K. S. ADEKEYE ET AL.

214

that it is very effective in detecting relative small shifts.

They are more meaningful graphically, as process shifts

are often easy to detect and points of change can be eas-

ily located [2]. The Cusum control chart is a technique

for identifying whether a real problem has arisen and

provides a means of estimating the time at which the

problem arose. Such information assists in the identifica-

tion of management changes which might have caused a

problem or, alternatively, an improvement, in the attrib-

ute of interest. In effect, the Cusum chart functions as a

significance test in attempting to distinguish real effects

from sampling variance. It was introduced by Page [3],

which provided integral equations for approximately the

Average Run Length (ARL). Many authors like Lucas

[4], Ott et al. [5] and Montgomery [6] have worked on

the Cusum control chart. Lucas [4] gave a detailed pro-

cedure for designing a counted data Cusum chart based

on a poisson counts and implemented it on the occur-

rence of industrial accidents. Osanaiye and Talabi [7]

considered a versatile dimension on the application of

Cusum chart in a non-manufacturing sector and imple-

mented it on the cases of diabetes patients. Adekeye [8]

applied the concept of cusu m control chart to monitor the

crime rate in Nigeria. Nix, Rowland and Kemp [9] used

Cusum control chart to monitor rare congenital malfor-

mations, while Lin and Adams [10] applied Cusum to

monitor surgical performance.

Let 12 m

,,,

XX be a sequence of observed inde-

pendent valu es from a process. Without loss of generality,

the in-control process mean is assumed to be zero. The

principal feature of the Cusum control chart is that the

values of the random variable i

, are

compared with a pre-determined target or reference value

T. The cumulative sum of the deviation of the variable X

from T is

1,2, 3,,im

1ii i

SXTS

(2.1)

It should be noted that when T is unknown, then an es-

timate of T given by

1

m

i

i

Tm

1im

(2.2)

is often used. In the literatures, S0 = 0 is the ideal value

used. To determine the trend or process shift, the values

of Si, are plotted on a chart or presented in a

table to detect an upward shift or a downward shift in

process quality (one-sided Cusum) or in both directions

(Two-sided Cusum).

3. Designing of Cusum Scheme for Accident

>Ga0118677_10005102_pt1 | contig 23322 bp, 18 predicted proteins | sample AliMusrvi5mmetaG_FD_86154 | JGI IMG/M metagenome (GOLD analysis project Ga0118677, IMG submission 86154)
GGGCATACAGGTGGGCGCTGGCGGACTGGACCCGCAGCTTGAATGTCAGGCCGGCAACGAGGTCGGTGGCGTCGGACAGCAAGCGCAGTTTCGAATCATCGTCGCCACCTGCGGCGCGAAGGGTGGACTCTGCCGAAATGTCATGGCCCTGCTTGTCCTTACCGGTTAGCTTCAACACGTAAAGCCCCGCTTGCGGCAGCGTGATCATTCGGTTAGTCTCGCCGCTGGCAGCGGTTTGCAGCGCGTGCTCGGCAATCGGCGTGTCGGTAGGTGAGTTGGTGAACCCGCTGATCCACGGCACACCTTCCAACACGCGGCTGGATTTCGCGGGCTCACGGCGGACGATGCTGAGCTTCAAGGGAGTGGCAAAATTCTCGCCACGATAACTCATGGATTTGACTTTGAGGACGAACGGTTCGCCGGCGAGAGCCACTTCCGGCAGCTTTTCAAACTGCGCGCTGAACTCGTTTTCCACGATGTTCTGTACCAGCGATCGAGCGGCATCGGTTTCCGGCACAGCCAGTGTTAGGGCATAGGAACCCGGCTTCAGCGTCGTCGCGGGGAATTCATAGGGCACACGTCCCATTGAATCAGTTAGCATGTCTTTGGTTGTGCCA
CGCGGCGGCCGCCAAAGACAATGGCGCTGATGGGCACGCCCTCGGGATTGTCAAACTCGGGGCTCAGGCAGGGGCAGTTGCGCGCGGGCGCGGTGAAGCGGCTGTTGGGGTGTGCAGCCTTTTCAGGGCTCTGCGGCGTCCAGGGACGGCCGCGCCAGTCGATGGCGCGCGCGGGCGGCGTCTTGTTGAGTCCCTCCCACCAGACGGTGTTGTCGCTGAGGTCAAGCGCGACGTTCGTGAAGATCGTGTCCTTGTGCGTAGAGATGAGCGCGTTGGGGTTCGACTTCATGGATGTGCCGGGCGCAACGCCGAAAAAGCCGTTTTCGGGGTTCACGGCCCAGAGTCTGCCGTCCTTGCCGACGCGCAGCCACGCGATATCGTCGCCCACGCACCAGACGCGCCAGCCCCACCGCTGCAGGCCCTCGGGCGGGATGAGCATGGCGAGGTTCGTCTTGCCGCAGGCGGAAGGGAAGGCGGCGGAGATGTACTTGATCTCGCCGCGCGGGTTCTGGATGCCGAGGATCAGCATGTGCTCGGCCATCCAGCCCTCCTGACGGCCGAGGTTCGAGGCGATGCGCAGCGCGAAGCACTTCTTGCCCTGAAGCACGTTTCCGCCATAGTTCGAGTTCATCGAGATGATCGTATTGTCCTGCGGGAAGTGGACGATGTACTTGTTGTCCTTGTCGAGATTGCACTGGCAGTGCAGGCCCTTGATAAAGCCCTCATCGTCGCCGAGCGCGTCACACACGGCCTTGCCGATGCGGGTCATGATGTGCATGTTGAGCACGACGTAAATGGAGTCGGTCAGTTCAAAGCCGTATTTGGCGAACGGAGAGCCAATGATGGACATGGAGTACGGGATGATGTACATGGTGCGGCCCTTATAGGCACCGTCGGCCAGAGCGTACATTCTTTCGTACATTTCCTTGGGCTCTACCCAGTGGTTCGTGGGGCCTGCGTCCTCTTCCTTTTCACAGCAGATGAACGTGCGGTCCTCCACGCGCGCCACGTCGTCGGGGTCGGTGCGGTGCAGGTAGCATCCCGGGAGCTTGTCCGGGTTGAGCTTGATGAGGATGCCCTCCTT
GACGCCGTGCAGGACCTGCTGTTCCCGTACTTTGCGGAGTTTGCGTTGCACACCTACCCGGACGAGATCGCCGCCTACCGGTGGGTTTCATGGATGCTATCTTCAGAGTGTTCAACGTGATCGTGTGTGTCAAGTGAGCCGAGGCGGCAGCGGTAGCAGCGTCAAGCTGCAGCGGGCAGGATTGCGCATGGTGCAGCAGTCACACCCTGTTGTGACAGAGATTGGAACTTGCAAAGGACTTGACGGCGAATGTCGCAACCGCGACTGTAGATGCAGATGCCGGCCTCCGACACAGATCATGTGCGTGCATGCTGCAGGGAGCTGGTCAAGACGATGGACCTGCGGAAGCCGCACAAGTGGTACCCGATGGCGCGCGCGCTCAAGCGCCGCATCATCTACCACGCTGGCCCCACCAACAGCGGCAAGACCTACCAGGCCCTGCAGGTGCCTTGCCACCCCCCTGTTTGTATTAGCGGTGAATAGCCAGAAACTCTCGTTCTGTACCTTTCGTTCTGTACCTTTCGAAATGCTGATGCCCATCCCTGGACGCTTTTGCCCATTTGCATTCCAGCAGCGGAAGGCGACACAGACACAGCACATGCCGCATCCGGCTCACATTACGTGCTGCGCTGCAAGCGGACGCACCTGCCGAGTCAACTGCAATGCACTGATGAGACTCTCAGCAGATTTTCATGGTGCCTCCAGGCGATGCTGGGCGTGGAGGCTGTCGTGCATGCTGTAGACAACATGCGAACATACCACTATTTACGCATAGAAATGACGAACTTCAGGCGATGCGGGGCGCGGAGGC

Fatality

The Cusum chart is often used to detect an upward or

downward shift in the process quality (one-sided Cusum

chart) or shift in both directions (Two-sided Cusum

Chart). To monitor a positive shift from the target value,

the Cusum statistic is given as:

1

max 0,

iii

CXkC

(2.3)

For monitoring upward movement and for monitoring

downward movement, the statistic is

**

1

min 0,

iii

CXkC

Ch

*

Ch

(2.4)

The process is taken to be out-of-control if i

for an upward shift or i for a downward shift.

The procedures for determination of the parameters of

the Cusum chart (K and h) as discussed in the literatures

(see [3,4]) are presented below.

For a counted data Cusum, the parameters to be de-

termined are the reference value (k) and the decision in-

terval (h) The value k can be described as the reference

value for the process; which is usually chosen between

the acceptable process mean value (0

) and the mean

level that the Cusum scheme is inherited to detect

quickly (1

), otherwise known as the rejectable mean

value. The values of 0

and 1

are mean numbers of

counts per sampling interval. The reference value k for

the counted Cusum should be chosen close to

10

10

mm

knm nm

(2.5)

The decision interval, h, is determined by specifying

the in-Control (IC) and out-of-Control (OC) average run

length (ARL). The IC-ARL is the average number of

consecutive procedures required for a Cusum chart to

cross a decision interval or signal during the period when

the process is performing at an acceptable level. This is

analogous to Type I error or false-positive error in hy-

pothesis testing. On the other hand, the OC-ARL is the

average number of procedures performed before the

Cusum chart signals, during the period when the process

is performing at an unacceptable level. It is a measure of

sensitivity and is analogous to power, Type II error or

false-negative error in hypothesis testing.

A design with short IC-ARL (large type I error) is

prone to false alarm while a design with short OC-ARL

(high power) will quickly detect poor performance. Ide-

ally, Cusum monitoring requires long IC-ARL (small

type I error) and short OC-ARL (high power) before the

chart signals an actual deterioration in performance. Un-

fortunately, thus ideal could not be reached, as a desira-

bly long IC-ARL (small type I error) will lead to unac-

ceptably long OC-ARL (low power). On the other hand,

the desired short OC-ARL (high power) will lead to more

frequent false alarm of short IC-ARL (large type I error).

Hence, a trade-off is made between them. For normally

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